Data Discovery – a “Bicycle for the Mind”

Steve Jobs said that computers are like a “bicycle for the mind” allowing us to go further faster with less effort.  Within the field of business intelligence, I believe data discovery should be the same, amplifying our intelligence and creativity, allowing us to see patterns and insights which we can use to create the future of our organizations.

Data Visualization is Key

A key feature of data discovery is the ability to present data visually in order to quickly convey the information to our brains.  The goal is to stimulate our minds and then to allow us to interact and have a direct “conversation” with the data.  We “ask” follow-on questions by clicking through and moving elements on the screen, “re-presenting” the data many ways.
We are inspired when we see data visually and notice how it changes based upon the questions we ask.  We can see the power as we interact with the data and the analysis process becomes a natural extension of the activity of thought, enabling us to drill down, drill up, filter, bring in more data sources, or create multiple visual interpretations.  Interactivity supports visual thinking.  We can work with the data visually at the speed of thought, rather than writing queries to the databases.  We can learn and reach insights faster.  When we interact with the data visually, we are participating in the data discovery process and data becomes our partner in gleaning the information that becomes business intelligence.

How Does your Association Make Decisions Today?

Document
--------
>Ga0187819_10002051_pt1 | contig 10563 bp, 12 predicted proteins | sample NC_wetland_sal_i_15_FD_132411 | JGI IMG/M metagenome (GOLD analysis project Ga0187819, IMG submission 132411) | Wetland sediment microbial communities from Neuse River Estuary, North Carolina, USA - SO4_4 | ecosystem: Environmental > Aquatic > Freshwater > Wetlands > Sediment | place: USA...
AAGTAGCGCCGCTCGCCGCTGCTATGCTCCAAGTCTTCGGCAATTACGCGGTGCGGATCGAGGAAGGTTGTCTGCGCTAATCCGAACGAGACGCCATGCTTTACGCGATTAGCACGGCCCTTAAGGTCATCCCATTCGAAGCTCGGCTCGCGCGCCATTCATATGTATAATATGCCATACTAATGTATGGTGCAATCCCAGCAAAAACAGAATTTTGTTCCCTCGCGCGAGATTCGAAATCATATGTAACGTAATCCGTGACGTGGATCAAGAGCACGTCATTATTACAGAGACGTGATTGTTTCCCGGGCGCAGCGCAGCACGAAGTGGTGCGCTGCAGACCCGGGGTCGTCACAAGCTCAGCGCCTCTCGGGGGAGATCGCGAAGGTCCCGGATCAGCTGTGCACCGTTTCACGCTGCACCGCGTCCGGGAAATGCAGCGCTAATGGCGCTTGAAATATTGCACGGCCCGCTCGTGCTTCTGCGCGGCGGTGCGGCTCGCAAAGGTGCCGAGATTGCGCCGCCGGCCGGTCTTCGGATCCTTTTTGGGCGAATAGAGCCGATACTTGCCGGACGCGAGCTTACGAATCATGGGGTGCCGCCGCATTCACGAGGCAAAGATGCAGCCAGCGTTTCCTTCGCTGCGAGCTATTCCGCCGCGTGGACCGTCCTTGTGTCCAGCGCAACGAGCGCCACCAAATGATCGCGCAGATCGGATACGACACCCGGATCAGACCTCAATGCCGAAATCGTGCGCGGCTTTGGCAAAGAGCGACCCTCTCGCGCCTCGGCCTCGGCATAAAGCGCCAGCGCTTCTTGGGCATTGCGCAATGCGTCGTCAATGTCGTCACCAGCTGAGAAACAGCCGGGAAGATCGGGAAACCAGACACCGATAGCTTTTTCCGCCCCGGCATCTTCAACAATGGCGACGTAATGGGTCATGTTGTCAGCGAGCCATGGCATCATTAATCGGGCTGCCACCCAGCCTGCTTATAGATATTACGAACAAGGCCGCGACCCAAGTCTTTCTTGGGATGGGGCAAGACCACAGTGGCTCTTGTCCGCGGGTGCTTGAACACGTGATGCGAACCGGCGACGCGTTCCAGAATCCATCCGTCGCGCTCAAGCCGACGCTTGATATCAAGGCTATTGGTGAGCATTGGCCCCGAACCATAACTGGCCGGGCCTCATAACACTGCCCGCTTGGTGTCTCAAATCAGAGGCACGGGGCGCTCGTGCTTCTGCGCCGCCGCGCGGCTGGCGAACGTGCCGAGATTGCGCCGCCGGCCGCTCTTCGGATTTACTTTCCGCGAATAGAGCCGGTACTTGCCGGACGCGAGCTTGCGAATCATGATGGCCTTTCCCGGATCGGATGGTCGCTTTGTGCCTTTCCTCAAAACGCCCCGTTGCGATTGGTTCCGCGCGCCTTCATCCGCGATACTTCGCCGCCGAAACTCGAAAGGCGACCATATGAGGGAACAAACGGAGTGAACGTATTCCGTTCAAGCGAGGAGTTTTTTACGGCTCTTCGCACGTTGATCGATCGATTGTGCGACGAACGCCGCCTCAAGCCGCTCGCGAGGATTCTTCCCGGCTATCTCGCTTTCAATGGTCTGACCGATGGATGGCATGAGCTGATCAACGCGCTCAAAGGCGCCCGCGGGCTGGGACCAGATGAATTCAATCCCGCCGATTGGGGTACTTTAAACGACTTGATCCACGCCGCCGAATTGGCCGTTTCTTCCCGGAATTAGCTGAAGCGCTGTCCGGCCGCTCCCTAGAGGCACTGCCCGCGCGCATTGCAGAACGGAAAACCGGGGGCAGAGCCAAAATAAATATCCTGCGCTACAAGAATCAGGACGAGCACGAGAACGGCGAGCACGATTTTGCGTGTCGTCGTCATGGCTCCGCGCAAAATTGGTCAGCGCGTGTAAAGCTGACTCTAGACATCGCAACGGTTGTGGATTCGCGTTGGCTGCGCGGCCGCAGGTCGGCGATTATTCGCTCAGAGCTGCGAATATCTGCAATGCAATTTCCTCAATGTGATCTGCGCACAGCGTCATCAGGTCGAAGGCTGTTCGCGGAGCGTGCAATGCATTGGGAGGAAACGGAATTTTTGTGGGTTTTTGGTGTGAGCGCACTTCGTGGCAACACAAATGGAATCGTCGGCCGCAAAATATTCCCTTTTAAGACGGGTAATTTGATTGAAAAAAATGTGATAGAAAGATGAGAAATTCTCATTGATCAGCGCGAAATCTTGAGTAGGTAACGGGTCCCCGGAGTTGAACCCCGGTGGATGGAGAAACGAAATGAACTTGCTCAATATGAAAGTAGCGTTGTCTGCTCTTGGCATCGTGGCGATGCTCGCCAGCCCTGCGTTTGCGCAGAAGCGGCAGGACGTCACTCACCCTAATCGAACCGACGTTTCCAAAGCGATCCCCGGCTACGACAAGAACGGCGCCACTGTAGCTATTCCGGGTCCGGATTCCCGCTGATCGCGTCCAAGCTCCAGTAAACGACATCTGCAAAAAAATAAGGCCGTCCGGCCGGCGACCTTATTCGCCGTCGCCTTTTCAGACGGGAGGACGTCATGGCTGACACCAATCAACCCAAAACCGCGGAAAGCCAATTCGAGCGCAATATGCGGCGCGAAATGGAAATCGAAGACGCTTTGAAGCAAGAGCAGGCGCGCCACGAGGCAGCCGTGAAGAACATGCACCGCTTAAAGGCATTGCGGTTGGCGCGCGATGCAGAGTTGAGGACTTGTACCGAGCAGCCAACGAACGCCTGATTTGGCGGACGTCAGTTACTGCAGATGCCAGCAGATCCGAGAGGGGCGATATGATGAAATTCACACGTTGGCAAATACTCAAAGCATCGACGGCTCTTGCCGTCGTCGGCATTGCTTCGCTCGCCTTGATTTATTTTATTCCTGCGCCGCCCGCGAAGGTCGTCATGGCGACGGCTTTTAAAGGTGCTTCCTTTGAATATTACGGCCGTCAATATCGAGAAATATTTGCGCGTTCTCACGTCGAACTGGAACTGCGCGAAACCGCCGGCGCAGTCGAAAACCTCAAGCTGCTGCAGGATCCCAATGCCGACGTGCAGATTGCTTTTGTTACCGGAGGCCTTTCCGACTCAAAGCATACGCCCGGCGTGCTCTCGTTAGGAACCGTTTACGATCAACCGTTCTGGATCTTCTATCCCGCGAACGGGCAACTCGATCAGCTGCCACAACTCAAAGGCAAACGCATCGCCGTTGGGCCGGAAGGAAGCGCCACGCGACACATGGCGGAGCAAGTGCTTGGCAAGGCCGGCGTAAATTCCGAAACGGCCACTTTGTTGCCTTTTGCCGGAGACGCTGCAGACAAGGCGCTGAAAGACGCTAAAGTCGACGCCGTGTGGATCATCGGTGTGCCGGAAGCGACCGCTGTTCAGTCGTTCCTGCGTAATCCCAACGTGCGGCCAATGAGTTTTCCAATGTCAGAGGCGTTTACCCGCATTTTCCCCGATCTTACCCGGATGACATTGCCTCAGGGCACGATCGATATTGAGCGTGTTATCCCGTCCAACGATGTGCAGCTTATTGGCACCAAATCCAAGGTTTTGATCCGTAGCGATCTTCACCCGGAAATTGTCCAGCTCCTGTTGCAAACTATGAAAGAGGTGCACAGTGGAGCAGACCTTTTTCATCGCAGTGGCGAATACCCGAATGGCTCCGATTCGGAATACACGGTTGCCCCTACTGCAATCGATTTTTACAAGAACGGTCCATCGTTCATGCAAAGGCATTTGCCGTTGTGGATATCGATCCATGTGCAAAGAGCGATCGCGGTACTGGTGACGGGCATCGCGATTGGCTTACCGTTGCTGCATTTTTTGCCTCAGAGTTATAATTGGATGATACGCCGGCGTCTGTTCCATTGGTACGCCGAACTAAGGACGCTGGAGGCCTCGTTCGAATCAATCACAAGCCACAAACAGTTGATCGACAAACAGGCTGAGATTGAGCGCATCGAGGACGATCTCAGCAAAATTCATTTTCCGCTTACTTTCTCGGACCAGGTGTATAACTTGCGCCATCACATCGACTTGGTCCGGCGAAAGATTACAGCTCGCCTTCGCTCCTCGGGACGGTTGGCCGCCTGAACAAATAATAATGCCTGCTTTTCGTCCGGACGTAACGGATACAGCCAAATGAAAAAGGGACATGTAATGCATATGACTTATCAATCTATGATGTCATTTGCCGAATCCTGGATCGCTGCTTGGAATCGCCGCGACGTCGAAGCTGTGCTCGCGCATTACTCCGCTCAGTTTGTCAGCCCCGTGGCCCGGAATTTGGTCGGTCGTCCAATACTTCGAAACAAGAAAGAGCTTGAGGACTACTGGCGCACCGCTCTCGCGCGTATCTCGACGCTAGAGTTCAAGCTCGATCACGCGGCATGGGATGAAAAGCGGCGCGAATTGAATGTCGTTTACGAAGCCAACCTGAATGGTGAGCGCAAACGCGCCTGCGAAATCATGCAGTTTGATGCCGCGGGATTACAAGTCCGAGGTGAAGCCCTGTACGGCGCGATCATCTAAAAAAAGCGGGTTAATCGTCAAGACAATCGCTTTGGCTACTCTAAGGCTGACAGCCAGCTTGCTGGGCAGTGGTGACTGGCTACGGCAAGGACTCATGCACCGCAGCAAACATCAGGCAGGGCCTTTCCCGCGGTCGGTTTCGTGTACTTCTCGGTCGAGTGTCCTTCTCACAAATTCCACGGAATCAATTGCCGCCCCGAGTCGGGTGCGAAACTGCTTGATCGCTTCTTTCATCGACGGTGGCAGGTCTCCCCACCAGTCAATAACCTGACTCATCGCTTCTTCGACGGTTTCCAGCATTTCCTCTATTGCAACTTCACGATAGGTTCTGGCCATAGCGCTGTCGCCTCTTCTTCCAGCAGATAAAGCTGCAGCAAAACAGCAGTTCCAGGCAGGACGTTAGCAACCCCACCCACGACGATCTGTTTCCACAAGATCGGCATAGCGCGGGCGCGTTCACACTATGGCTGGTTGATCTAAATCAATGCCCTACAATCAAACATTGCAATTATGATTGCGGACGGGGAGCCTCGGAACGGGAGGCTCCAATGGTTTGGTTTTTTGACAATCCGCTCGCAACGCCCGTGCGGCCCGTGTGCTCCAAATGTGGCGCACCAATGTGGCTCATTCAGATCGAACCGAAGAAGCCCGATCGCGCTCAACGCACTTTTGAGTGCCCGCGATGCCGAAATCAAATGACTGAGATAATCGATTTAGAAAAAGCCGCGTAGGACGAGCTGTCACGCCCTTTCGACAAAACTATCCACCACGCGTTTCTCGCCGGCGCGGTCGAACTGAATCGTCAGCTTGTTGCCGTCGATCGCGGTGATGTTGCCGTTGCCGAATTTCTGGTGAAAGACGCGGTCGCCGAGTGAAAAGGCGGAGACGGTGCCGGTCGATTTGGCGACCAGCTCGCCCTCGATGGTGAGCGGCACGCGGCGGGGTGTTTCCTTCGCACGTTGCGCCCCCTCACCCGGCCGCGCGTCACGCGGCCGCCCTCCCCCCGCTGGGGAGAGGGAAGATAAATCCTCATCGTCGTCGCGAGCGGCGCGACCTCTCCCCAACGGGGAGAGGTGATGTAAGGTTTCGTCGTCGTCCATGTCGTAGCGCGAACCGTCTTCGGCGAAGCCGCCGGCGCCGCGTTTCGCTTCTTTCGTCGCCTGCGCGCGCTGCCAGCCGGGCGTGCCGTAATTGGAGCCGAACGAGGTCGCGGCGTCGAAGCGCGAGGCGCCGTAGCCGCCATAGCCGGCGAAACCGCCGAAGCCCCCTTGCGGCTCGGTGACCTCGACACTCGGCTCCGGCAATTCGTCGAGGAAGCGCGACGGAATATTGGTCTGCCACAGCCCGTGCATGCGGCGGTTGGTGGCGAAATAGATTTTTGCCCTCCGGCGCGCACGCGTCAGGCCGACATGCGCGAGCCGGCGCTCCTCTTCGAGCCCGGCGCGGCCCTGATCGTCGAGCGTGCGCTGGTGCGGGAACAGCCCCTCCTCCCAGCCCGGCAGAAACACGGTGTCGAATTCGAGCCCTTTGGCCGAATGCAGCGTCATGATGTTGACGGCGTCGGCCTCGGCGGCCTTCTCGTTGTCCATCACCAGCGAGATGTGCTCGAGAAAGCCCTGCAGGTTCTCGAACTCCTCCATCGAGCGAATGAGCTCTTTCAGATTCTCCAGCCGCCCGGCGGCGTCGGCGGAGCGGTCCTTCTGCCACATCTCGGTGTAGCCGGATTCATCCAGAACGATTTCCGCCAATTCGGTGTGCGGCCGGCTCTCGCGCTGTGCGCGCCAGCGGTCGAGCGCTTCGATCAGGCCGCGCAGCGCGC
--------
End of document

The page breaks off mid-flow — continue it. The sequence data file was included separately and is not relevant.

An MIT study shows that most organizations still rely on instinct, intuition, politics and tradition.  But according to Harvard Business Review, top performing organizations are 5x more likely to use data to make decisions.  If we know that decisions based on data tend to be better decisions, why don’t we use it all the time?  Research says that only 15-20% of organizations believe they have access to the data they need in order to make good decisions.  Why is this?
IVeniceMonet once heard it explained this way – imagine you are Monet and you are explaining to a friend how to create a painting of Venice at twilight – like this one.  You might say, start out with a church steeple on the left sort of a brownish color and surround it by a golden light, with deep blue in the sky.  Oh yes, and maybe add some little purple/violet touches in the water to the right.  Do you think your friend would create a painting that looks like this one?  Probably not.  And yet that is what is happening daily between business and IT.  Business tries to describe in words the data that they want to see.  And IT tries their best to represent in reports and dashboards what they heard the business say.
The way it typically works is you have a question and ask IT to create a query or report and then when they deliver it, usually you have another question, or want another piece of data or have it grouped a different way.  Traditionally this change request has been considered a BAD thing!  And then you have to wait for IT to revise it.  At least that’s what used to happen to me when I worked for an association.  This process doesn’t really work well for either the IT department or the business users in the association trying to make decisions.

Change the Ending

Association staff want access to their data!  They don’t know their questions until they start to see the data.  Data discovery enables them to have a conversation with the data directly.  Data discovery allows all of us to shift perspective quickly and change the way we look at a problem.  We can cycle through different views deliberately trying to get the insight to pop out!
This is how we learn to understand the story our data is telling.  And once we understand the story, we can change the ending.

The Value of Data Discovery for Associations

The Magic Quadrant